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Podcast: Rhode Island exhales after Henri

R.I. Emergency Management Agency Director Marc Pappas discusses the toll that the tropical storm took on the state -- and how it could have been worse

Rhode Island Emergency Management Agency director Marc Pappas, center, speaks from the podium about Tropical Storm Henri.Handout

PROVIDENCE — The state’s point man for natural disasters, Marc Pappas, called into the Rhode Island Report podcast this week to provide an update on the damage caused by Tropical Storm Henri.

Pappas, director of the Rhode Island Emergency Management Agency, spoke while touring the state with US Senator Jack Reed and Governor Daniel J. McKee, and during the call he reported that a nearby telephone pole was on fire.

Pappas said he was seeing a lot of trees and power lines down, and tens of thousands of people lost power, especially in coastal communities such as South Kingstown and Charlestown.

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“Thankfully, no injuries or deaths as a result of the impact of the storm,” he said. “I think what happened was as the storm approached the coast, it hit cooler waters, it backed off on the intensity of the storm, and that saved us.”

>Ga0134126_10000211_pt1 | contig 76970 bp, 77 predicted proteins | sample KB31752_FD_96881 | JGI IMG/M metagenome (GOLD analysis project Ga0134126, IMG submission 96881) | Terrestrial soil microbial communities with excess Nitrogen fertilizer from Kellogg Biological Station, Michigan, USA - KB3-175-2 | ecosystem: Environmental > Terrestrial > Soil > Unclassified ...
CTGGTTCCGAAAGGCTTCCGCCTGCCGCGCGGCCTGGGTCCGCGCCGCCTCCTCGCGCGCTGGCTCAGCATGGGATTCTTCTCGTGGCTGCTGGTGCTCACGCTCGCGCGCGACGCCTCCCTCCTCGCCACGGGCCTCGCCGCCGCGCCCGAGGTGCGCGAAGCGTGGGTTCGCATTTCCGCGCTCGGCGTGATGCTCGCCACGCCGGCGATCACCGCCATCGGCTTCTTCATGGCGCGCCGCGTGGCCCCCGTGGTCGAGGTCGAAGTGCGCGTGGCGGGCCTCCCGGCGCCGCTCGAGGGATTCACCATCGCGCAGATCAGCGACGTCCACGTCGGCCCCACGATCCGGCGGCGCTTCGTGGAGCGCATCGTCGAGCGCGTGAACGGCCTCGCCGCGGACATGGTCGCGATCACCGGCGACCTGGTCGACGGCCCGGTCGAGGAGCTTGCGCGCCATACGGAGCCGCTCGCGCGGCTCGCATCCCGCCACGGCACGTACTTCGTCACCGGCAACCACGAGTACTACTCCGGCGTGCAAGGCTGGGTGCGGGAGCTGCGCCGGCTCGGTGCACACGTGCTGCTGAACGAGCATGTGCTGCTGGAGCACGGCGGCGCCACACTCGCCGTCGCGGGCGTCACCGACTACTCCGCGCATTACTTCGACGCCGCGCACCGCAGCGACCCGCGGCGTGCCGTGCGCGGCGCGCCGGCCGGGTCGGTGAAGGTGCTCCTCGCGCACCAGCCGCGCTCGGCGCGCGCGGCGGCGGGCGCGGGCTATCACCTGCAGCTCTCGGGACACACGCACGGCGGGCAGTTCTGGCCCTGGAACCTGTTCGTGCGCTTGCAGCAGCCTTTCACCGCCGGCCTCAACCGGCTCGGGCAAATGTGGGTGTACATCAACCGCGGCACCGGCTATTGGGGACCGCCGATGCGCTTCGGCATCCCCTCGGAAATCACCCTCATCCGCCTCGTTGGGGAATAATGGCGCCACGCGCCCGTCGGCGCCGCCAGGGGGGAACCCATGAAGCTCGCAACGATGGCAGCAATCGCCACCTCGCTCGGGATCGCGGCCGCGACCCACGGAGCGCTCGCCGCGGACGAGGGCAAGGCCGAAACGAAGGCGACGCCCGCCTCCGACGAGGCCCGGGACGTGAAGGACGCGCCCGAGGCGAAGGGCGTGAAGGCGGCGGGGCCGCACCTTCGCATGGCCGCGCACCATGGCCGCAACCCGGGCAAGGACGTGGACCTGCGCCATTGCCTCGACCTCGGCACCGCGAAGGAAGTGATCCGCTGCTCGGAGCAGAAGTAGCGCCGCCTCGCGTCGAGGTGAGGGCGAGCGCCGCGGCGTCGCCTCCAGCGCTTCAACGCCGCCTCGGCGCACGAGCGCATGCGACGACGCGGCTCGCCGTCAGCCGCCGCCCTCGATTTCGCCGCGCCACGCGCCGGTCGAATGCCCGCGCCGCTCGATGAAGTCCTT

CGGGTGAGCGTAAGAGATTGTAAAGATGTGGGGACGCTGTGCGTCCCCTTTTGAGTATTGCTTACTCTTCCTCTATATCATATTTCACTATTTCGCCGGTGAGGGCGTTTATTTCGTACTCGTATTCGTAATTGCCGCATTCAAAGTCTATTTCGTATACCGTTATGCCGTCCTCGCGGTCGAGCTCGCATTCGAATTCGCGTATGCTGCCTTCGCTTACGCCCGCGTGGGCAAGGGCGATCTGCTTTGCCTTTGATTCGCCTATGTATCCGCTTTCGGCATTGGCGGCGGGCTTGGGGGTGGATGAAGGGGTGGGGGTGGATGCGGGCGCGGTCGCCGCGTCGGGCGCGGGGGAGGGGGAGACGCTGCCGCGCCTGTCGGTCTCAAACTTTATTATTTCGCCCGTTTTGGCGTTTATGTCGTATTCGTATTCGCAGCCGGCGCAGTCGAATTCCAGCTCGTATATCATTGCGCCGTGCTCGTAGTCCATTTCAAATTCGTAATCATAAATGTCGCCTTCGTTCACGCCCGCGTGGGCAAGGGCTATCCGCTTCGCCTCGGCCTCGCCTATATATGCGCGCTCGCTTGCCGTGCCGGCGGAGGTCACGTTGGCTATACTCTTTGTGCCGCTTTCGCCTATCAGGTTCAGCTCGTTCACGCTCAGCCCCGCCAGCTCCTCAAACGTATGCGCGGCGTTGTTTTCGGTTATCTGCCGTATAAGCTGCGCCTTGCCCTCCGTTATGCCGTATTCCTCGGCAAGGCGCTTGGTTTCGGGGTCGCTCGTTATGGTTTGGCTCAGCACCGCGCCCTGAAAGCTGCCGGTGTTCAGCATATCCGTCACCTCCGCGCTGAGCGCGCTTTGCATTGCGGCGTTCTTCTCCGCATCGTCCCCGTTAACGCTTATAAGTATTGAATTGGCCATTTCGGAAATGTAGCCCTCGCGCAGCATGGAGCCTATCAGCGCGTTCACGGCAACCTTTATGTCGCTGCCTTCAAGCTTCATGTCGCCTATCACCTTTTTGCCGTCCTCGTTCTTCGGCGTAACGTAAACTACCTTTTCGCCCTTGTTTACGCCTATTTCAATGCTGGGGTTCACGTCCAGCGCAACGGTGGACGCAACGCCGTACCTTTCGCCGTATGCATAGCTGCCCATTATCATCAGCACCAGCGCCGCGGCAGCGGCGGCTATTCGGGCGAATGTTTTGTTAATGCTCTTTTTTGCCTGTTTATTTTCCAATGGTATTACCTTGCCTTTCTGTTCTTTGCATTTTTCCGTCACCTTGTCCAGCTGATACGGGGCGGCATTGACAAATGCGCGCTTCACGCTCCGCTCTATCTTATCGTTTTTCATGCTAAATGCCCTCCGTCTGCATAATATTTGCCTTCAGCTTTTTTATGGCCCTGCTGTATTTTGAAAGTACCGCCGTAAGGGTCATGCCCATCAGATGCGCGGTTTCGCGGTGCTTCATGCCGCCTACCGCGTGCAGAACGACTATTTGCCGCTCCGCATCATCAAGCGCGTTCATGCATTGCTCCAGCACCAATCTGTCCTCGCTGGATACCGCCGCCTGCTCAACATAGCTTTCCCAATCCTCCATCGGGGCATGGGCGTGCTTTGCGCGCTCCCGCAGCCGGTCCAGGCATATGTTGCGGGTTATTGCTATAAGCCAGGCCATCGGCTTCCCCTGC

Also, Pappas said the state avoided greater damage from storm surge because Henri did not hit at high tide.

On the podcast, Globe Rhode Island reporter Carlos R. Muñoz also provided his first-hand accounts of covering the weekend storm.

He described nearly being hit by flying shingles near Salty Brine State Beach, in Narragansett. He recounted the intense winds and sea foam coming over the sea wall near Narragansett Town Beach. And he reported on seeing Weather Channel meteorologist Jim Cantore near the Coast Guard House Restaurant.

Muñoz also compared the aftermath of Henri to the wreckage he saw while reporting on hurricanes in Florida. While some social media posts dismissed Henri as a dud, he reminded us that tropical storms can take lives and ruin lives.

“If that storm had come in and done the damage that it could have done,” Muñoz said, “it would have hurt people. It would have destroyed homes and changed lives.”

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Hear more by downloading the latest episode of Rhode Island Report, available on Apple Podcasts, Spotify, Amazon Music, iHeartRadio, Google Podcasts, and other podcasting platforms, or listen in the player below:


Edward Fitzpatrick can be reached at edward.fitzpatrick@globe.com. Follow him on Twitter @FitzProv.